IL-18 directs autoreactive T cells and promotes autodestruction in the central nervous system via induction of IFN-γ by NK cells

F. D. Shi, K. Takeda, S. Akira, N. Sarvetnick, H. G. Ljunggren

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Abstract

IL-18 promotes NK cell and Th1 cell activity and may bridge innate and adaptive immune responses. Myelin oligodendrocytes glycoprotein (MOG) is a myelin component of the CNS and is a candidate autoantigen in multiple sclerosis. In the present study we show that IL-18-deficient (IL-18(-/-)) mice are defective in mounting autoreactive Th1 and autoantibody responses and are resistant to MOG35-55 peptide-induced autoimmune encephalomyelitis. IL-18 administration enhances the disease severity in wild-type mice and restores the ability to generate Th1 response in the IL-18(-/-) mice. This restoration was abrogated in NK cell-depleted mice, indicating that the action of IL-18 in promoting the generation of MOG-specific Th cells was dependent on NK cells. Furthermore, transfer of NK cells from recombinase-activating gene 1(-/-) mice, but not from recombinase-activating gene 1/IFN-γ(-/-) mice, rescued the defective Th1 responses in IL-18(-/-) mice and rendered IL-18(-/-) mice susceptible to the induction of autoimmune encephalomyelitis. Thus, IL-18 can direct autoreactive T cells and promote autodestruction in the CNS at least in part via induction of IFN-γ by NK cells.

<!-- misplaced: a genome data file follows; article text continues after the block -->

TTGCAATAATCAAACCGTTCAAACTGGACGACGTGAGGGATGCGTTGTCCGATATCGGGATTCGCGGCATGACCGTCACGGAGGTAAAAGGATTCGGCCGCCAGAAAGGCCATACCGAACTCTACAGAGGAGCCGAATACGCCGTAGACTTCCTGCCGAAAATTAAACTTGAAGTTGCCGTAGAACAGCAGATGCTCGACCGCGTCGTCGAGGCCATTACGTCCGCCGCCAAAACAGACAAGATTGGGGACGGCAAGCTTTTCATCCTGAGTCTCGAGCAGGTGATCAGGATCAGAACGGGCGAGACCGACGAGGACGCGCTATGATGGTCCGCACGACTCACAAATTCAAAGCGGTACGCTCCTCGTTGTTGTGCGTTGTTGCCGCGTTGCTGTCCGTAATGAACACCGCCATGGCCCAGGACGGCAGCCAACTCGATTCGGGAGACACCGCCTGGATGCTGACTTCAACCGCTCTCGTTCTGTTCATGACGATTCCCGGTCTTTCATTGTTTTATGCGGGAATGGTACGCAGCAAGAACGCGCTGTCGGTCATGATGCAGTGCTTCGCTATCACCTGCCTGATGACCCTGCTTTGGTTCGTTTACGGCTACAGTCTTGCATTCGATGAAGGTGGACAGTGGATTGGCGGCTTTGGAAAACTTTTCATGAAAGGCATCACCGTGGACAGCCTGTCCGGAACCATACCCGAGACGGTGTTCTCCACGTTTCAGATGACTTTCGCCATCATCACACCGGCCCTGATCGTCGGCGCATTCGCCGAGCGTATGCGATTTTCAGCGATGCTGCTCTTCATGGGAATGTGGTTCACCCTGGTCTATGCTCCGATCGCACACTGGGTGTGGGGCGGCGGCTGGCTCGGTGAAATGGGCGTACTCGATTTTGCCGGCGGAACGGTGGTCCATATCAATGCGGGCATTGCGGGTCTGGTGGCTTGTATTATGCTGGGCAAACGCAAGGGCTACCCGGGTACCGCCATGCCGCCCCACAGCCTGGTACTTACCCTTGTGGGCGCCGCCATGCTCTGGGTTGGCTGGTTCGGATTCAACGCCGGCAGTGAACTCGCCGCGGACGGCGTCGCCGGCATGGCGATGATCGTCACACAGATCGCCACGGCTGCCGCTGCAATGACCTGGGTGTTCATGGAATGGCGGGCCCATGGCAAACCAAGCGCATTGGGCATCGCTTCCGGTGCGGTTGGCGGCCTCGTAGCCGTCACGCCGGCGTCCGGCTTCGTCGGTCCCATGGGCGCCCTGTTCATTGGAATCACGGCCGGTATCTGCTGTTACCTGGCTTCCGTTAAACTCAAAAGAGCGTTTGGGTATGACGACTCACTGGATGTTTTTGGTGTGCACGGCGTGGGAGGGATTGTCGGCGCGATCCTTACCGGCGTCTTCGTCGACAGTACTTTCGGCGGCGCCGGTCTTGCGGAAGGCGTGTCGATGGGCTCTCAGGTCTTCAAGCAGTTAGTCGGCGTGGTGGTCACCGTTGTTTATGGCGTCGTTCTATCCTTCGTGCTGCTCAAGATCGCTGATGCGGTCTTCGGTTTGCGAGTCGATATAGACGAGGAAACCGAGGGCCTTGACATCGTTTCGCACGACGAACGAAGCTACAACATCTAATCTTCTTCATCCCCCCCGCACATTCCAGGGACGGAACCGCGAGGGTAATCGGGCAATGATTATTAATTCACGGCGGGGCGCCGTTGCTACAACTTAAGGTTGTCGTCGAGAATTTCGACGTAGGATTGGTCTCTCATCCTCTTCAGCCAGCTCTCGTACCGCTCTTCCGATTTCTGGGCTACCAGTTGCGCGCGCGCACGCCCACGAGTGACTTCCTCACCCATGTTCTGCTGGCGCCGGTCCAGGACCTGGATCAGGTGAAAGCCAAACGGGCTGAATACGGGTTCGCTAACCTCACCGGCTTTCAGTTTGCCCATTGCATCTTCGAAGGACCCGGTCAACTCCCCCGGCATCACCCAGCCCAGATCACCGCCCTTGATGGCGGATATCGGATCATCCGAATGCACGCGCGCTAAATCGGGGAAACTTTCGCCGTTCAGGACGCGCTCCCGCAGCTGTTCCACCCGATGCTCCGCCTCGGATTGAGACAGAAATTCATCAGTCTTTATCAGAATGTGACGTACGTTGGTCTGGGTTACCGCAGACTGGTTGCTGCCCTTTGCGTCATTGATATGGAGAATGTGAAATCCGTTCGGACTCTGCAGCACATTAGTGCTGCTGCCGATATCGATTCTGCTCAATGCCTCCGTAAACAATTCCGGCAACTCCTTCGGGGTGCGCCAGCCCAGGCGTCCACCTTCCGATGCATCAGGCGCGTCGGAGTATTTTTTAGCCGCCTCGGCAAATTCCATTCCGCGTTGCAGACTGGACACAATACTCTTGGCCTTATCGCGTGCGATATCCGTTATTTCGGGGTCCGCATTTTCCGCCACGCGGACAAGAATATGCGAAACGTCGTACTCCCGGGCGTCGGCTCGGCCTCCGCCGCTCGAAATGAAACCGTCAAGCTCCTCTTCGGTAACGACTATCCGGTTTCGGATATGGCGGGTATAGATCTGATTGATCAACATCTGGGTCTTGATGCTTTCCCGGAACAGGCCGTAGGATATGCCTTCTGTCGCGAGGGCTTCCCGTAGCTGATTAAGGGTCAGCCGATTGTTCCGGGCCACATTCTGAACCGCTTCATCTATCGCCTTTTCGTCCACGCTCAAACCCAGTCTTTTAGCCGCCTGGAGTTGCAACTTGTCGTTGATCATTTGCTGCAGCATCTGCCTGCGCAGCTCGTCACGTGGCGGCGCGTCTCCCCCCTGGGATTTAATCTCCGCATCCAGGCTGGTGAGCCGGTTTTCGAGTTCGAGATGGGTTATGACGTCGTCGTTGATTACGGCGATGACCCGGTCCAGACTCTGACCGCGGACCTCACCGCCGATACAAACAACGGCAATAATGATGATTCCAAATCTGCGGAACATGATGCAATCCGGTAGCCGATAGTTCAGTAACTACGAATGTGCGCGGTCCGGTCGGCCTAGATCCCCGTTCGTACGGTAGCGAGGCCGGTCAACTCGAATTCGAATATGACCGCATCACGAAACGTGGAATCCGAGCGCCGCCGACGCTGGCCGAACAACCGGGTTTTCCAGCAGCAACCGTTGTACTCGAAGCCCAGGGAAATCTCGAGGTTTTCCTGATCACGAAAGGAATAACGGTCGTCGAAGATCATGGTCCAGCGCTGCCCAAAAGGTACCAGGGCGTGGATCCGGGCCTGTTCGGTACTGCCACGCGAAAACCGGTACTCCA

Original languageEnglish (US)
Pages (from-to)3099-3104
Number of pages6
JournalJournal of Immunology
Volume165
Issue number6
StatePublished - Sep 15 2000

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ASJC Scopus subject areas

  • Immunology and Allergy
  • Immunology

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